If I had to choose a single word that would represent my reflection of the MALAT virtual symposium presentations, it would be evolution. This is not in reference to an anthropological meaning, but through a pedagogical lens. As we are somehow constantly learning throughout our everyday lives, more and more we rely on technology. It is not the technology that learns for us, it our approach on how we use it as a tool to help educate ourselves in our self-directed learning (SDL) environments (Hmelo-Silver, 2004). These presentations and videos open the audience to new ideas on how to approach pedagogy, whether it is as an individual or within an academic environment. These ideas, in turn, add to the evolution of education.
One of my ongoing thoughts as an educator, that is constantly evolving in the back of my mind, is that of a completely online educational environment. This could be for a single project, course or an entire program. Over the years, and after some attempts, fully virtual classrooms have come and gone, and yet I still have a grandiose idea of creating a uniform formula or model of an open pedagogical system that could be applied to and all fields, topics or even problems. The exposure to the lecture by Dr. Ronadl vanOostveen (personal communication, April 19, 2016) on the topic of a proposed fully online learning community model (FOLC) gave me new insights to this idea. While his collaborative learning model is quite in-depth, it does create a new lens that combines a general technology competency and use model (GTCU) with that of a FOLC (R. vanOostveen, personal communication, April 19, 2016). However there remains more questions than answers on how this would work in any field related situation. What level of technical experience does one require to be involved? Will there be personality conflicts in these online social and educational environments? Do cultural differences interfere with the sharing of information? While Dr. vanOostveen’s model is unique and somewhat complex, it did spark some interest and I was intrigued by his approach.
One central theme that did flow through this series of micro seminars was that of open education (D. Cormier, personal communication, April 18, 2017; C. Cronin, personal communication, April 19, 2017). While this idea of an unrestricted educational setting is not new, it is however ever evolving. From my personal perspective and experience as a teacher, I have found that giving up too much supervision within an online environment tends to allow the project be set astray. However, both Cormier (personal communication, April 18, 2017) and Cronin (personal communication, April 19, 2017) did address one key central factor for a positive outcome, in that each learner involved must be intrinsically motivated in order to be successful. Legassie (personal communication, April 21, 2017) referred to those who avoid involvement in team-based projects as laggards, and tends to keep them at a distance to avoid the collapse of the group or the project. While a complete solution was not formally discussed, it was at least noted that some form of supervision or mentoring must become part of an open pedagogical structure (D. Cormier, personal communication, April 18, 2017). Along with these lectures, and future readings and research, I wish to accumulate more ideas on how to address this ongoing issue, in order to create a better meso-level learning ecosystem (D. Cormier, personal communication, April 18, 2017).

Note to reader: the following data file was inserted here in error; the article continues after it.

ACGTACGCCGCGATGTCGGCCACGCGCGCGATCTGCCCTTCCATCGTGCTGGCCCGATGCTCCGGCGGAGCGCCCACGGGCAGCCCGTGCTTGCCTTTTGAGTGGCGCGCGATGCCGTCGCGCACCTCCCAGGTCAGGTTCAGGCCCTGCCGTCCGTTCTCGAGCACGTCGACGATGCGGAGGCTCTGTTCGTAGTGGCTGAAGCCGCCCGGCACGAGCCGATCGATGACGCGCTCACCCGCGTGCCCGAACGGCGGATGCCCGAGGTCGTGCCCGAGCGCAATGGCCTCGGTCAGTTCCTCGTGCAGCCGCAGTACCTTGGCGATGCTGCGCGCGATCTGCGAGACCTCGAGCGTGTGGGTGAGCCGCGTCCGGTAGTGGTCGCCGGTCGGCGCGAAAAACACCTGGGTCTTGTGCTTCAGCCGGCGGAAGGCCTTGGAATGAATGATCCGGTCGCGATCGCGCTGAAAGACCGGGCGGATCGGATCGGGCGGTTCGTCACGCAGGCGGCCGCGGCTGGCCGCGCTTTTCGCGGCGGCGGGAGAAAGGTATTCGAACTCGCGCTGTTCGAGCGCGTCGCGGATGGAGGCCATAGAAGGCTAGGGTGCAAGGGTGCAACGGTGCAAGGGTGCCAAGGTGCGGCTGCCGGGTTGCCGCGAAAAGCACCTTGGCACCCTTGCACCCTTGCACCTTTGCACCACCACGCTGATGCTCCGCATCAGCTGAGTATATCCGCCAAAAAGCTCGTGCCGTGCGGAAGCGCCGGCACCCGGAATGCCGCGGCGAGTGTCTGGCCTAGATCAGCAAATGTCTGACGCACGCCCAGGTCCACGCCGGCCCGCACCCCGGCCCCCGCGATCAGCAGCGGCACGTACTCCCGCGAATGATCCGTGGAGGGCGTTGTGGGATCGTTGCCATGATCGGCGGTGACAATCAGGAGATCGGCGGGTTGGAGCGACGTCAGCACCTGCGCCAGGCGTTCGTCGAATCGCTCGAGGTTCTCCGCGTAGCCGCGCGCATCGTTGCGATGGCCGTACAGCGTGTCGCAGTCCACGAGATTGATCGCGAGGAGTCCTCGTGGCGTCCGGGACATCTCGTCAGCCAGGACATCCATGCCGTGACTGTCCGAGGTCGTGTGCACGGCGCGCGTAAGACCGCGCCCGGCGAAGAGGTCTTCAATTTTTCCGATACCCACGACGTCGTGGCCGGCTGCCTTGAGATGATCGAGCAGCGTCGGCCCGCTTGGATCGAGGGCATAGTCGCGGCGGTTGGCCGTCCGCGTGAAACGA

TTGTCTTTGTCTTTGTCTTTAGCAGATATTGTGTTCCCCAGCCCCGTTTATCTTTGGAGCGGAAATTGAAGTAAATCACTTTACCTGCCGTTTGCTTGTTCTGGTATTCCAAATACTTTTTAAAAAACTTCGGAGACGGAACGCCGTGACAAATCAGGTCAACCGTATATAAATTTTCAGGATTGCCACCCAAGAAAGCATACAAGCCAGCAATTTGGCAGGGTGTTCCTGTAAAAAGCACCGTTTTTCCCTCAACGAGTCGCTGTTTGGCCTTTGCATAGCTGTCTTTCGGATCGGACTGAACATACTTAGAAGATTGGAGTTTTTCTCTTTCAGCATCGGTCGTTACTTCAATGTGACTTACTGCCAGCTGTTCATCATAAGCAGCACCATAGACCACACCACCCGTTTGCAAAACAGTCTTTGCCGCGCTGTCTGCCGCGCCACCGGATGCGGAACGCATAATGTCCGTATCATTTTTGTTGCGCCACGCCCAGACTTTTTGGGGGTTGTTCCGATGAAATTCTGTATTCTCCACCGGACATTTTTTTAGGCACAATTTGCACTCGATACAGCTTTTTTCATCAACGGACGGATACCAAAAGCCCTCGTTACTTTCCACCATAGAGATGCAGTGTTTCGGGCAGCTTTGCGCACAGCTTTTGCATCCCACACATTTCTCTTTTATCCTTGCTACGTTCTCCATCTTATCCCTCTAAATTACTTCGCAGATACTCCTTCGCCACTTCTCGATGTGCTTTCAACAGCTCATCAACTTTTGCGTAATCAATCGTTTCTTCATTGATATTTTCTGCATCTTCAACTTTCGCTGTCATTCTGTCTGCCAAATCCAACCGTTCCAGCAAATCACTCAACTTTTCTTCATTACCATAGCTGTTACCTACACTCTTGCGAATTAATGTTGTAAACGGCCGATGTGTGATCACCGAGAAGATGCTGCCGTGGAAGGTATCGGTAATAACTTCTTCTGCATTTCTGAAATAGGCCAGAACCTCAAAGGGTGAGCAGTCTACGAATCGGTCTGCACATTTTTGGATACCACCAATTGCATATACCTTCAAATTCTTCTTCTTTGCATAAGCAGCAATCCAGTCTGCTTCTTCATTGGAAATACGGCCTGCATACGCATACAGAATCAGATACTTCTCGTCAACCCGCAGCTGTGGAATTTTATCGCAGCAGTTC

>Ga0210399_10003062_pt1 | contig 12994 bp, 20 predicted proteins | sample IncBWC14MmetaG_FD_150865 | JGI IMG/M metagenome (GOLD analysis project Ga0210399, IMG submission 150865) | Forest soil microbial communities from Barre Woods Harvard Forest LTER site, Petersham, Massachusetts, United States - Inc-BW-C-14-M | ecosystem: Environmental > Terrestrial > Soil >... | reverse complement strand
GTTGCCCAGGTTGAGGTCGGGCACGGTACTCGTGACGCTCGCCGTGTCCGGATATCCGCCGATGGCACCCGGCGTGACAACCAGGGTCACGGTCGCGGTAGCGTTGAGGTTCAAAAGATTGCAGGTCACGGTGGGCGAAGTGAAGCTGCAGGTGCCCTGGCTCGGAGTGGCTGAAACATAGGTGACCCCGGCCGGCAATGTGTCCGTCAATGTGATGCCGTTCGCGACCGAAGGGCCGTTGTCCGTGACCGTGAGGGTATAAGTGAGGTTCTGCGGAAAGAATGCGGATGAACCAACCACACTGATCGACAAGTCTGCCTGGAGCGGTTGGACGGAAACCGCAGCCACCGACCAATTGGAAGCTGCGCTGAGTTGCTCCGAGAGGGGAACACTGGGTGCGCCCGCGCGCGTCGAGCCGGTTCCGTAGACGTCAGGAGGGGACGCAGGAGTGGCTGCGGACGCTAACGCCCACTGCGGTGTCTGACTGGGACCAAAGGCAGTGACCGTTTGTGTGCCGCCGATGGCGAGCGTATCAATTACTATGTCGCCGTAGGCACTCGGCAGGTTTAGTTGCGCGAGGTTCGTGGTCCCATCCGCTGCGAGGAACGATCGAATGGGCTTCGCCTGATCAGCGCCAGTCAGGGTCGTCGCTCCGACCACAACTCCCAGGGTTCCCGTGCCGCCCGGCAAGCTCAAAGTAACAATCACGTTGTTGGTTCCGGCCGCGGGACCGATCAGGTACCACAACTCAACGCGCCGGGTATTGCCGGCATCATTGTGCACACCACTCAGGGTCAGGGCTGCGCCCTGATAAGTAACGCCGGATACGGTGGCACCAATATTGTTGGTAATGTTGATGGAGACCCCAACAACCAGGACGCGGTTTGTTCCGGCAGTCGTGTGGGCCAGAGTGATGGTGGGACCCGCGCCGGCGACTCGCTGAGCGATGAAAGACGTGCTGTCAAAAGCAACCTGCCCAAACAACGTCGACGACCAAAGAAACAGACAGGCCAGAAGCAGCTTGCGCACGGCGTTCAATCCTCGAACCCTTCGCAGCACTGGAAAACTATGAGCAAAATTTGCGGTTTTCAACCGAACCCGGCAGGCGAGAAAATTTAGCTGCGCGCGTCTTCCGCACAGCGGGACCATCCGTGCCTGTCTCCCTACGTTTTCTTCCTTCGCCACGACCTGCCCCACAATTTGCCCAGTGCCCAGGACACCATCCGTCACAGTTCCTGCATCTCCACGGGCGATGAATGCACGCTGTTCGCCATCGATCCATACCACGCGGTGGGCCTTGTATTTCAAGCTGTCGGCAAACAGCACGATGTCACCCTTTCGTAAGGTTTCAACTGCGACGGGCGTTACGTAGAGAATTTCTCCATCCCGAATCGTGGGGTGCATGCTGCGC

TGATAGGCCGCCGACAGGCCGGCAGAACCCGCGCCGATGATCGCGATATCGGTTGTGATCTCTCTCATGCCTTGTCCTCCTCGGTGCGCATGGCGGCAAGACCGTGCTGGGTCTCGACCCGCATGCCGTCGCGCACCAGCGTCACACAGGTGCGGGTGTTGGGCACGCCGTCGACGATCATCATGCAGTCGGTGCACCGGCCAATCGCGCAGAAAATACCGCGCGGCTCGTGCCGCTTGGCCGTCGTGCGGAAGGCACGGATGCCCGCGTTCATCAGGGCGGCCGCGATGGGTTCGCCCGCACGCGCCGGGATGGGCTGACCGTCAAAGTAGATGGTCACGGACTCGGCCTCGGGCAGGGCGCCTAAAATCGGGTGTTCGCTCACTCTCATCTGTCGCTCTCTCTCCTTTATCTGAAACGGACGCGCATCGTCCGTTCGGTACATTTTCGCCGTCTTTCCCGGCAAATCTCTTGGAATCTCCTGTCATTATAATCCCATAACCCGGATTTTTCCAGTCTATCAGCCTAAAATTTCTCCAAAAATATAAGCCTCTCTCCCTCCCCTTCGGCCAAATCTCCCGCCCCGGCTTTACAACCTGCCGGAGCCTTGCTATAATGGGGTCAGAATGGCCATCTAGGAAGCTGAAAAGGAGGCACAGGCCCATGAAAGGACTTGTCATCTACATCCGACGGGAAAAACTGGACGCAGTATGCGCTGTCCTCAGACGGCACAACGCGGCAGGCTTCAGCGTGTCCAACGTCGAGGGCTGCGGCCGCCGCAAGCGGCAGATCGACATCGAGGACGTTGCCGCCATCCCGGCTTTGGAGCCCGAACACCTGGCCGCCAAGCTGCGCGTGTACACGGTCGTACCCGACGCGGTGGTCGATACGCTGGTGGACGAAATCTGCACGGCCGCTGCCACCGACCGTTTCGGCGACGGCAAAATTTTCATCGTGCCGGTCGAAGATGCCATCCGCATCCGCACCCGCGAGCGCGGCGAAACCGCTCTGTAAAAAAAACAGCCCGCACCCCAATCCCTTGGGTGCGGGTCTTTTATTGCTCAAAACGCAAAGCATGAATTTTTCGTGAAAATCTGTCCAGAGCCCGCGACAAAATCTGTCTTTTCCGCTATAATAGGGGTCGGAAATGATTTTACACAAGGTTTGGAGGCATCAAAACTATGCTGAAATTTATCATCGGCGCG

Although, many micro concepts peppered the symposium presentations, I was truly inspired by two of the student-based research symposium presentations. While the subjects of designing a faculty-development learning program (M. Verburg, personal communication, April 15, 2017) and of dealing with retention strategies in an e-Learning environment (T. Forrest, personal communication, April 18, 2017) are ongoing subjects of interest for me, it was more about the process and overview of the projects that was truly intriguing. I found that I was looking beyond the subject matter and was became more entranced in their rhizomatic learning experience (D. Cormier, personal communication, April 18, 2017). I am just at the start of a wondrous, and sometimes intimidating, stage of my life of taking on a graduate level degree. However after listening and sharing in Verburg and Forrest’s detailed explanation and outline, of their now completed final papers, this has brought the MALAT program more to a grounded perspective. Both have shared where they are now and how they evolved, all within a brief few minutes. Now it is my turn.
Hmelo-Silver, C. E. (2004). Problem-Based Learning: What and How Do Students Learn?Educational Psychology Review, 16(3), 235–266. Retrieved from https://doi.org/10.1023/B:EDPR.0000034022.16470.f3